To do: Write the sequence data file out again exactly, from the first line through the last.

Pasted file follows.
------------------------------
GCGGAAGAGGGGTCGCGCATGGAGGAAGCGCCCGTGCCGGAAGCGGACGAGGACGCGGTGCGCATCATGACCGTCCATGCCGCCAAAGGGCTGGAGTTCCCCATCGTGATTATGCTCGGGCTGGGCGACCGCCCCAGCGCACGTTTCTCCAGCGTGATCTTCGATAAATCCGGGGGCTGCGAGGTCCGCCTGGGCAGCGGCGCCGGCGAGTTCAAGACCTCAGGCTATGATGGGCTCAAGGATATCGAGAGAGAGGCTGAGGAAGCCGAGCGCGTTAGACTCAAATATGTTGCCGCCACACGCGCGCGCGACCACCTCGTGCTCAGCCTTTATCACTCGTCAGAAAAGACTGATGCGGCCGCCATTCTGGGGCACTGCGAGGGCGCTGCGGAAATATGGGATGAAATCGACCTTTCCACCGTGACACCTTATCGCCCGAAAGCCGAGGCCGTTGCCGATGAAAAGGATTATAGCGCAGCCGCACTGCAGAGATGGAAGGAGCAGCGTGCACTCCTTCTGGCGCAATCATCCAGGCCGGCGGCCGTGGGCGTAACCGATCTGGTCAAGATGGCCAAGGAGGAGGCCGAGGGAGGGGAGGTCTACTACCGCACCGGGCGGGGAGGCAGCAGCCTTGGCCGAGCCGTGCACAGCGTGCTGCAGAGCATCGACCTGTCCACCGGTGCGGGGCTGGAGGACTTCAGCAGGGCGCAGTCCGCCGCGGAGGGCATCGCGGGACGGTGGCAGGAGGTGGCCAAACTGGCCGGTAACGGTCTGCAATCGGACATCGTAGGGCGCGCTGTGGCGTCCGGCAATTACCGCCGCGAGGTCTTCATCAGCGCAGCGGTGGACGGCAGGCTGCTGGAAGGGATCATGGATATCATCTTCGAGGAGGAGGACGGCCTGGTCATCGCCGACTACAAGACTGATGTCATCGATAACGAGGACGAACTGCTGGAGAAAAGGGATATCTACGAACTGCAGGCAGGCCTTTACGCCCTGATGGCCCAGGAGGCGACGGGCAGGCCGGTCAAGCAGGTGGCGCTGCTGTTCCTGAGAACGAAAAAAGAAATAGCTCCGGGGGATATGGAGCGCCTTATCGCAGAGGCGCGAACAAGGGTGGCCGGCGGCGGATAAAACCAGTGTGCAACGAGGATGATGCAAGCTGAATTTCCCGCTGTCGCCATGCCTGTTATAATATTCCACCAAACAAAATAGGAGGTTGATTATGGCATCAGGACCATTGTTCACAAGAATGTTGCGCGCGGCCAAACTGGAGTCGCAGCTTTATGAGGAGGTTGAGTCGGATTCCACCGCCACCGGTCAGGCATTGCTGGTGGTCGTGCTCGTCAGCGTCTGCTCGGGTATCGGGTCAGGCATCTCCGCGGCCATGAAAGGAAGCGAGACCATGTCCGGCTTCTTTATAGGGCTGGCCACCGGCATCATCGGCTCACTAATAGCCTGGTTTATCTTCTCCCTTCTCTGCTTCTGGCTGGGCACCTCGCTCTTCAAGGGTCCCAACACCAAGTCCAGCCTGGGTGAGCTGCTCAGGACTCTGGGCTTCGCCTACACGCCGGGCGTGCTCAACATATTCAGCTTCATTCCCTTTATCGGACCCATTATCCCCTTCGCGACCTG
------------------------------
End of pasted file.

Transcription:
GCGGAAGAGGGGTCGCGCATGGAGGAAGCGCCCGTGCCGGAAGCGGACGAGGACGCGGTGCGCATCATGACCGTCCATGCCGCCAAAGGGCTGGAGTTCCCCATCGTGATTATGCTCGGGCTGGGCGACCGCCCCAGCGCACGTTTCTCCAGCGTGATCTTCGATAAATCCGGGGGCTGCGAGGTCCGCCTGGGCAGCGGCGCCGGCGAGTTCAAGACCTCAGGCTATGATGGGCTCAAGGATATCGAGAGAGAGGCTGAGGAAGCCGAGCGCGTTAGACTCAAATATGTTGCCGCCACACGCGCGCGCGACCACCTCGTGCTCAGCCTTTATCACTCGTCAGAAAAGACTGATGCGGCCGCCATTCTGGGGCACTGCGAGGGCGCTGCGGAAATATGGGATGAAATCGACCTTTCCACCGTGACACCTTATCGCCCGAAAGCCGAGGCCGTTGCCGATGAAAAGGATTATAGCGCAGCCGCACTGCAGAGATGGAAGGAGCAGCGTGCACTCCTTCTGGCGCAATCATCCAGGCCGGCGGCCGTGGGCGTAACCGATCTGGTCAAGATGGCCAAGGAGGAGGCCGAGGGAGGGGAGGTCTACTACCGCACCGGGCGGGGAGGCAGCAGCCTTGGCCGAGCCGTGCACAGCGTGCTGCAGAGCATCGACCTGTCCACCGGTGCGGGGCTGGAGGACTTCAGCAGGGCGCAGTCCGCCGCGGAGGGCATCGCGGGACGGTGGCAGGAGGTGGCCAAACTGGCCGGTAACGGTCTGCAATCGGACATCGTAGGGCGCGCTGTGGCGTCCGGCAATTACCGCCGCGAGGTCTTCATCAGCGCAGCGGTGGACGGCAGGCTGCTGGAAGGGATCATGGATATCATCTTCGAGGAGGAGGACGGCCTGGTCATCGCCGACTACAAGACTGATGTCATCGATAACGAGGACGAACTGCTGGAGAAAAGGGATATCTACGAACTGCAGGCAGGCCTTTACGCCCTGATGGCCCAGGAGGCGACGGGCAGGCCGGTCAAGCAGGTGGCGCTGCTGTTCCTGAGAACGAAAAAAGAAATAGCTCCGGGGGATATGGAGCGCCTTATCGCAGAGGCGCGAACAAGGGTGGCCGGCGGCGGATAAAACCAGTGTGCAACGAGGATGATGCAAGCTGAATTTCCCGCTGTCGCCATGCCTGTTATAATATTCCACCAAACAAAATAGGAGGTTGATTATGGCATCAGGACCATTGTTCACAAGAATGTTGCGCGCGGCCAAACTGGAGTCGCAGCTTTATGAGGAGGTTGAGTCGGATTCCACCGCCACCGGTCAGGCATTGCTGGTGGTCGTGCTCGTCAGCGTCTGCTCGGGTATCGGGTCAGGCATCTCCGCGGCCATGAAAGGAAGCGAGACCATGTCCGGCTTCTTTATAGGGCTGGCCACCGGCATCATCGGCTCACTAATAGCCTGGTTTATCTTCTCCCTTCTCTGCTTCTGGCTGGGCACCTCGCTCTTCAAGGGTCCCAACACCAAGTCCAGCCTGGGTGAGCTGCTCAGGACTCTGGGCTTCGCCTACACGCCGGGCGTGCTCAACATATTCAGCTTCATTCCCTTTATCGGACCCATTATCCCCTTCGCGACCTG